L  L  News & Industry Affairs / Environment

  L  Big increases in overseas flight prices to SA loom as EU, UK green taxes expand

August 8, 2022. Carin Smith for Fin24.com.

South African flight prices to Europe, the UK - and eventually the rest of the world - could climb by up to thousands of rands unless something is done to counteract the effects of various emissions taxes, an expert has warned.

The European Union's Emissions Trading Scheme (ETC) system is currently only in force on flights within the EU, but the bloc is pushing to extend the system to cover all flights to or from EU destinations, or that route through EU airspace, regardless of where the flight originates or terminates. 
    From 2027, all countries have to participate in this Carbon Offsetting and Reduction Scheme for International Aviation (CORSIA). Some countries - such as Botswana, Zambia and the UK - have chosen to already implement CORSIA, while SA are amongst the countries choosing not to do so yet. 
    This increasing global focus on aviation sustainability could put SA at a disadvantage and even favour east Africa as a more attractive hub for air traffic into the rest of the continent, says Dr Ian Cruickshank, environmental and wildlife specialist for the Aviation Association of Southern Africa (AASA).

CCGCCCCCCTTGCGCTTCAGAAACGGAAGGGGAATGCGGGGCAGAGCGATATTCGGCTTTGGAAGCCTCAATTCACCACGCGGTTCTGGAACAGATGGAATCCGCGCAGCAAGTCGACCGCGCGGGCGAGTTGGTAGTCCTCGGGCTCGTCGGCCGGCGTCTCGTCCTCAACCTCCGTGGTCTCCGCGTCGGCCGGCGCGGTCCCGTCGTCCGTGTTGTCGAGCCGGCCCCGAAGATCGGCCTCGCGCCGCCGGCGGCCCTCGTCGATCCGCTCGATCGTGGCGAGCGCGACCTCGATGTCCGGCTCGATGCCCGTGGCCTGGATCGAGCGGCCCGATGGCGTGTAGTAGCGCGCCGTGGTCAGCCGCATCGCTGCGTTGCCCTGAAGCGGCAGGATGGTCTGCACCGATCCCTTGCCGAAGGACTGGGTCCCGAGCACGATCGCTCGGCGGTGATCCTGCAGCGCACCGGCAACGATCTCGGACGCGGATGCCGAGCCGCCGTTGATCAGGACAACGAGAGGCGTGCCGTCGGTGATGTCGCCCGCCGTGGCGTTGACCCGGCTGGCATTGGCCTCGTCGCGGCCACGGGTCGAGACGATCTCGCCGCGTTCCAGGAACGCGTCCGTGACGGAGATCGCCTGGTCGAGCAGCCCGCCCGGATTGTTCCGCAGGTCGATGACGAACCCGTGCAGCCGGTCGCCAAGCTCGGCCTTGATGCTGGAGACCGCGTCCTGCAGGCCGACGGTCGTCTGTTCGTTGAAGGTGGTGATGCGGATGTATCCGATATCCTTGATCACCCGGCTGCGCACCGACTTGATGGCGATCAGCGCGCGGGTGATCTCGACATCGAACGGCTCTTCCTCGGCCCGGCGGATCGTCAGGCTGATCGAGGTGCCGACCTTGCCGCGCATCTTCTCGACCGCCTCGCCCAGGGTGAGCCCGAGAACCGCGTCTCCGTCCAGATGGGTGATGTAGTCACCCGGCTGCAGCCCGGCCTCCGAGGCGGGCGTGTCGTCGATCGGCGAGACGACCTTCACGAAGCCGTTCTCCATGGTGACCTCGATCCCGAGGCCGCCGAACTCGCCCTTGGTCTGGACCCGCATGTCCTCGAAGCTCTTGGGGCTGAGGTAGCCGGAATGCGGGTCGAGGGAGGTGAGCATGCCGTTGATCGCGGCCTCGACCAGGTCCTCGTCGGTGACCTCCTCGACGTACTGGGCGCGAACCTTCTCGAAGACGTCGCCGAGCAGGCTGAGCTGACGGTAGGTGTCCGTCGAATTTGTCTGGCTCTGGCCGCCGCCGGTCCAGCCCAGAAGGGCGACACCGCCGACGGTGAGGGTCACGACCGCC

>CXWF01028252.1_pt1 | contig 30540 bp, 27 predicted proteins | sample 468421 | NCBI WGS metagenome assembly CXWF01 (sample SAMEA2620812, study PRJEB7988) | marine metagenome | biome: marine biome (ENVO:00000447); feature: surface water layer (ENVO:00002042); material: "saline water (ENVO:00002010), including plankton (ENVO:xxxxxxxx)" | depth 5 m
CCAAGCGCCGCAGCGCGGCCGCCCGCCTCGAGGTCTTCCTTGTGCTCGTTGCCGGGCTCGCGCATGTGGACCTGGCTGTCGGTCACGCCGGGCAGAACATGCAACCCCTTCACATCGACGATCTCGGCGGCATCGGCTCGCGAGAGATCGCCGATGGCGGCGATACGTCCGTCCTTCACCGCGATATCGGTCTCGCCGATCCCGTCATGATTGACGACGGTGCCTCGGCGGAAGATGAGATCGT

He expects the southern African region will be severely impacted by environmental regulations in the aviation industry based on flight distances. Flights to SA are about four hours longer than to Nairobi, for example, from Europe. Passengers will be taxed on the distances flown or amount of time their flights are generating carbon emissions. 
    But Cruickshank also foresees that, if the EU expands its ETS wider than just within its own borders, other countries could, in turn, take retaliatory action and add carbon taxes of their own.

Currently there is no CORSIA charge on international flights to and from SA, but after 2027 it would add to the cost of ticket prices.
Dr Ian Cruickshank, AASA Environmental and Wildlife Specialist

AASA has, therefore, called for a sustainability strategy for aviation in the southern African region to offset the impact of carbon taxes being imposed or which will likely be imposed in future. AASA is busy developing a holistic strategy to counter the threat of resultant higher ticket prices. It includes looking at the use of sustainable jet fuel...Read more...

  L  AASA Environmental Committee Virtual Meeting
July 26, 2022. 

Save the Date. AASA's Environmental Committee is hosting a Virtual Meeting on 26 July at 10am with Dr Ian Cruickshank . For more information email environment@aasa.za.net.

  L  ROUTES From Take Off to Touch Down: Video and Report 
January 18, 2022. 

Before 2015, there was very little awareness of wildlife trafficking via air transport among the aviation industry, but the formation of the USAID Reducing Opportunities for Unlawful Transport of Endangered Species (ROUTES) Partnership catalyzed a global response. At the end of six years of the Partnership we reflect upon its impact and explain how the industry is effectively equipped to help combat this crime.